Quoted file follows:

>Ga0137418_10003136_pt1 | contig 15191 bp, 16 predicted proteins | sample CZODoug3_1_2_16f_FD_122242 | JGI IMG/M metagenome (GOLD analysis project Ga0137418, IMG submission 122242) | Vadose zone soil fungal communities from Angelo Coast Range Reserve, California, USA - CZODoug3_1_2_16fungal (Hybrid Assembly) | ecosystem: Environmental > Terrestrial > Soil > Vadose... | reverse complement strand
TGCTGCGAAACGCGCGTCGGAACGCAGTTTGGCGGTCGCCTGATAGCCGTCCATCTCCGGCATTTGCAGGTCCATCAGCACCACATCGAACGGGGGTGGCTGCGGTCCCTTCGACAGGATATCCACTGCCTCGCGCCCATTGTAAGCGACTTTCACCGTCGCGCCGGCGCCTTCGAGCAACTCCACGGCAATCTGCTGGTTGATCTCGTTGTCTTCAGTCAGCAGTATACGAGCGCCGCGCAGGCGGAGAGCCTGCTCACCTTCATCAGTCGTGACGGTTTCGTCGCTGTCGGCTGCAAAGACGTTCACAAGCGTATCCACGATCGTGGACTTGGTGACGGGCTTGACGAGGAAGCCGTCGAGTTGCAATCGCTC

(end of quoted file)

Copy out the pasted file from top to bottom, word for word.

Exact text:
>Ga0137418_10003136_pt1 | contig 15191 bp, 16 predicted proteins | sample CZODoug3_1_2_16f_FD_122242 | JGI IMG/M metagenome (GOLD analysis project Ga0137418, IMG submission 122242) | Vadose zone soil fungal communities from Angelo Coast Range Reserve, California, USA - CZODoug3_1_2_16fungal (Hybrid Assembly) | ecosystem: Environmental > Terrestrial > Soil > Vadose... | reverse complement strand
TGCTGCGAAACGCGCGTCGGAACGCAGTTTGGCGGTCGCCTGATAGCCGTCCATCTCCGGCATTTGCAGGTCCATCAGCACCACATCGAACGGGGGTGGCTGCGGTCCCTTCGACAGGATATCCACTGCCTCGCGCCCATTGTAAGCGACTTTCACCGTCGCGCCGGCGCCTTCGAGCAACTCCACGGCAATCTGCTGGTTGATCTCGTTGTCTTCAGTCAGCAGTATACGAGCGCCGCGCAGGCGGAGAGCCTGCTCACCTTCATCAGTCGTGACGGTTTCGTCGCTGTCGGCTGCAAAGACGTTCACAAGCGTATCCACGATCGTGGACTTGGTGACGGGCTTGACGAGGAAGCCGTCGAGTTGCAATCGCTC